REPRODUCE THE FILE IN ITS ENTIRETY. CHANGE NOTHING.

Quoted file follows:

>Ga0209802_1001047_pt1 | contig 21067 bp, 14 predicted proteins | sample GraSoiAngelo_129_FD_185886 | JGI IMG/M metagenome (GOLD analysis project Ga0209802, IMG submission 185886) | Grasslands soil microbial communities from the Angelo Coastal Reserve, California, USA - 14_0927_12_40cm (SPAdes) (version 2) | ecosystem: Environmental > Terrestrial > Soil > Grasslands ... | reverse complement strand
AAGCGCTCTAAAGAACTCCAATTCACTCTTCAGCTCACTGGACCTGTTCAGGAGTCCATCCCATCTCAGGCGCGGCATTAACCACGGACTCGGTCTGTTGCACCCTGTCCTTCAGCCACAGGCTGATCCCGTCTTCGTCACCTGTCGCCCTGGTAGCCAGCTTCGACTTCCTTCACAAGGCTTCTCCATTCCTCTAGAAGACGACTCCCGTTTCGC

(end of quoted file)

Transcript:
>Ga0209802_1001047_pt1 | contig 21067 bp, 14 predicted proteins | sample GraSoiAngelo_129_FD_185886 | JGI IMG/M metagenome (GOLD analysis project Ga0209802, IMG submission 185886) | Grasslands soil microbial communities from the Angelo Coastal Reserve, California, USA - 14_0927_12_40cm (SPAdes) (version 2) | ecosystem: Environmental > Terrestrial > Soil > Grasslands ... | reverse complement strand
AAGCGCTCTAAAGAACTCCAATTCACTCTTCAGCTCACTGGACCTGTTCAGGAGTCCATCCCATCTCAGGCGCGGCATTAACCACGGACTCGGTCTGTTGCACCCTGTCCTTCAGCCACAGGCTGATCCCGTCTTCGTCACCTGTCGCCCTGGTAGCCAGCTTCGACTTCCTTCACAAGGCTTCTCCATTCCTCTAGAAGACGACTCCCGTTTCGC